In the week of his 100th Test match and perhaps his 400th wicket, Nathan Lyon finds himself on familiar ground: the unsteady kind.

Lyon is currently mired in one of the worst series of his career, as India take him for near enough to 60 runs per wicket with one Test to play. He is facing the types of critiques that have been familiar throughout a tenure in which he has not bowled a doosra or carrom ball, and occasionally lapsed into bouts of predictability that have caused observers to pine for that more traditionally Australian variety of spin bowler: the leggie.

Perhaps the most indecipherable wristspinner of them all, Muttiah Muralitharan, chimed in via an interview with Michael Vaughan: "Will we see another golden age of Test spin bowling? Will a spinner reach 700 or 800 wickets? Ashwin has a chance because he is a great bowler. Other than that I don't think any younger bowler coming in will go to 800. Maybe Nathan Lyon is not good enough to reach it. He is close to 400 but he has had to play many, many matches to get there."

The reference to R Ashwin was pointed, given that in this series, India's offspinner has had comfortably the better of things, with plans and execution that have at times run rings around the likes of Steven Smith and, most dramatically, Matthew Wade. By contrast, Lyon has found himself bowling too straight and perhaps at times too fast, while also losing the sort of drift that might have usually dragged Indian bats away from their front pads for bowled, lbw or caught in close.

Most critically, Lyon was unable to bowl India out on the final day of the SCG Test, not helped by uncharacteristic dropped catches by his captain Tim Paine, and also the lack of a sizeable foot hole outside the off stump to the right-handers. Such scenarios have followed Lyon around to an extent over his career, from Adelaide against South Africa in 2012, to Headingley against England in 2019 and now the SCG against India.

So the reaching of the 100 Tests milestone only previously achieved by Shane Warne among Australian spin bowlers is cause for reflection that, paradoxically, should help Lyon move forward from his current malaise. No matter what Muralitharan or others might think, the evidence carved in hard Test match numbers is that Lyon is good enough, and has proven to be more so than any other Australian offspinner this side of Ashley Mallett or perhaps Bruce Yardley.

"I have had a chance to reflect on it, because when I first made my Test debut I thought 'jeez how amazing is this' - I was very grateful and humble to play one Test for Australia, but after completing my 99th a couple of days ago, and looking forward to Friday, it's been very exciting," Lyon said. "I look at the 12 other guys who have played more than 100 Test matches of cricket for Australia and they're pure legends in my eyes. Not just for Australia, but all around the world.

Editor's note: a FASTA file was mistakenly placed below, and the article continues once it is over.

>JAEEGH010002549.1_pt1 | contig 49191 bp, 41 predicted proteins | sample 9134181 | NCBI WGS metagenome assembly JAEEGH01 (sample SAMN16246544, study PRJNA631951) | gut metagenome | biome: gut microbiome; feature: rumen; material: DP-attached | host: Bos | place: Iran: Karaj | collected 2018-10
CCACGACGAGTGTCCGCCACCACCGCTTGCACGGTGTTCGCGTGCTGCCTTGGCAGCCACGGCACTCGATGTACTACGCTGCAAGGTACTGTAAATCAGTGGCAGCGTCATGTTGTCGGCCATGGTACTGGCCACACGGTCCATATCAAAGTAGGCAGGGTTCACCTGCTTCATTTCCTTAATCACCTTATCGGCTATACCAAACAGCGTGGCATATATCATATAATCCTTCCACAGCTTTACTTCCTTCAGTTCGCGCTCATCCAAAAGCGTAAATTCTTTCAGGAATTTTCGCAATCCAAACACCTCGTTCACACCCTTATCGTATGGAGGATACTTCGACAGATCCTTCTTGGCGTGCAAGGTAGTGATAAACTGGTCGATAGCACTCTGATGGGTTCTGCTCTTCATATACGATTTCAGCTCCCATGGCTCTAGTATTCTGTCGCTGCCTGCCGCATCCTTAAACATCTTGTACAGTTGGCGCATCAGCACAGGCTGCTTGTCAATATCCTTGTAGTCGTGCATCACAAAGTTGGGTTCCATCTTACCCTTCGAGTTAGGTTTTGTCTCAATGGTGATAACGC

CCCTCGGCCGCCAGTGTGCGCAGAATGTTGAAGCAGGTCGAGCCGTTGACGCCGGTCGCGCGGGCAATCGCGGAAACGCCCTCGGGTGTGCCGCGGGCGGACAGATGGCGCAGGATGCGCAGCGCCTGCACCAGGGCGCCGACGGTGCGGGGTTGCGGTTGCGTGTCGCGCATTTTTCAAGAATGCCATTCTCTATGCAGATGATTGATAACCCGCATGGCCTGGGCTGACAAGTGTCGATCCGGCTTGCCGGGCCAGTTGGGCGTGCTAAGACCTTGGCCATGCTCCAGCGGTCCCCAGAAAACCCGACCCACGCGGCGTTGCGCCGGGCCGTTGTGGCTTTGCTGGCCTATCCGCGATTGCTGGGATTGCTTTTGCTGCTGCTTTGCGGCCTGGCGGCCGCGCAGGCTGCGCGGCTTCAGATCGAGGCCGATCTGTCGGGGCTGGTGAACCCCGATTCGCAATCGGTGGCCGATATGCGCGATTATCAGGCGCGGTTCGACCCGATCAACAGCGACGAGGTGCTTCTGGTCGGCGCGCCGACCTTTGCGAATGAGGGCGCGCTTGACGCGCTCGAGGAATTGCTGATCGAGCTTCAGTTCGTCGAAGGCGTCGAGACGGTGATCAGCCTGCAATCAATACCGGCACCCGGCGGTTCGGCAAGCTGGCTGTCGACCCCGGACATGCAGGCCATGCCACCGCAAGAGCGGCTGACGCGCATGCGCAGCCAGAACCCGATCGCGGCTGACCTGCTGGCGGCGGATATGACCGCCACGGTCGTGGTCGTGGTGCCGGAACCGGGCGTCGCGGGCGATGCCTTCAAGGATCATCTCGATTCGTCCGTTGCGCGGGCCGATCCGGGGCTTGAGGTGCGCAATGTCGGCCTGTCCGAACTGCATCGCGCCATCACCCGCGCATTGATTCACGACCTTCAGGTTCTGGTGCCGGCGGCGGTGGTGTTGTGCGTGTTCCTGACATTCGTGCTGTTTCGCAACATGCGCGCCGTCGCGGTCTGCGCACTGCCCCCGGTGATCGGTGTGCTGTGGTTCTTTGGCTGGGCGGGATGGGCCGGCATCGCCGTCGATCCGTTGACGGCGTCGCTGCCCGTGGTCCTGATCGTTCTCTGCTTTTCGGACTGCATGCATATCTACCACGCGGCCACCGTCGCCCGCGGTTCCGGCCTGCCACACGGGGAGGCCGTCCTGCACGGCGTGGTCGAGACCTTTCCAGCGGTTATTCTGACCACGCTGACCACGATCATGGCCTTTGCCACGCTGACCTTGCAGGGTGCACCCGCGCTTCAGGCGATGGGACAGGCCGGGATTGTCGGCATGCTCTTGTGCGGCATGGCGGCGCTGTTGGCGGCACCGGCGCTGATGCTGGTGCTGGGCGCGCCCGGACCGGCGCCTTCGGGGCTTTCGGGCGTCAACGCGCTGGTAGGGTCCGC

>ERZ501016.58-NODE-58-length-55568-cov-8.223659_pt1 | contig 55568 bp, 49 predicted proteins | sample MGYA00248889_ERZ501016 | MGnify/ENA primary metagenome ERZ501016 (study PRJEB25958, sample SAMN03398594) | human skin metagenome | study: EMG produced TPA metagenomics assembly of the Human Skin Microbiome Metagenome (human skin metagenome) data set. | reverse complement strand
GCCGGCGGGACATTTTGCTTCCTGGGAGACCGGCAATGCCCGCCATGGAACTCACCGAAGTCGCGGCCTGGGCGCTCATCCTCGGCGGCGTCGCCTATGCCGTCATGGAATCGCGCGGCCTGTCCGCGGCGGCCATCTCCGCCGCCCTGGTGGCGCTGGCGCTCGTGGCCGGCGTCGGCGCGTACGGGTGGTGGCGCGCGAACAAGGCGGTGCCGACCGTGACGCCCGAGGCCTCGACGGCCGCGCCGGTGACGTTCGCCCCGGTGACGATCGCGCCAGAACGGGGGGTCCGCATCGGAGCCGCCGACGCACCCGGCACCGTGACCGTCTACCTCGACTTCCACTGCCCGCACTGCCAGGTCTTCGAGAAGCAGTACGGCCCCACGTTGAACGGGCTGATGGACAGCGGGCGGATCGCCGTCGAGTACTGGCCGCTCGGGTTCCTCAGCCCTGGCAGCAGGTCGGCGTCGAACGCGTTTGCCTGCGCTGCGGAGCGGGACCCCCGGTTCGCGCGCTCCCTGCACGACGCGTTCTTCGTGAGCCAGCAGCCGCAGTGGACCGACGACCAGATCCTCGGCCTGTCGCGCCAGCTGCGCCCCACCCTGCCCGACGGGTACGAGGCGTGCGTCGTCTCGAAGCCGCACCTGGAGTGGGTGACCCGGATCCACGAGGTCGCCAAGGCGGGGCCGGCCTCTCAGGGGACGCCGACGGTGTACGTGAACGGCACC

"I'm going to pinch myself each and every day to see my name up against those fellows and being the 13th player to do so, it's pretty amazing. I've tried in the past not to look too far ahead, but I'm pretty excited about this one. I'm really hoping we can play the positive brand of cricket that we know we can play and walk away with a series win."

A return to the Gabba for the final Test of the series is fitting, for it is here that Lyon, like Warne, has prospered so often because of the bounce on offer. In the Brisbane Ashes Tests of 2013 and 2017 Lyon put on two of his finest displays: the latter arguably his best on home soil, combining sharp spin, devilish drop and a perceptible change to a quicker pace that made it even harder than usual to dance down the pitch.

Where some Australian batsmen of recent vintage - notably Michael Clarke and David Warner - have rightfully been questioned for major differentials between their home and away records, Lyon's achievements as an orthodox offbreak bowler on a selection of the hardest pitches for spin bowlers in the world really should be cause for greater celebration. As summed up by Paine, Lyon has been defying perceptions for a decade.

"The first time I saw him was in a Big Bash game, watching it on telly," Paine said. "And I thought 'geez this bloke looks pretty average, he's lobbing up these off-stump offspinners and getting a bit of drift'. He didn't look that flash, old Gaz. But then not long after he was picked sort of from nowhere on a A tour to Zimbabwe of which I was captain, the one-day part of it. He absolutely bowled the house down.

"And within two or three games, we knew that he had something special in his hands and literally the next tour he was picked to play in the Test in Sri Lanka so my very first impression was geez, I hope that bloke plays against Tassie because I'll line him up and two months later I was wicketkeeping to him in Zimbabwe and I had a completely different opinion of him. He's amazed everyone with his journey. For a guy Darren Berry picked off a roller at the Adelaide Oval it's an amazing story."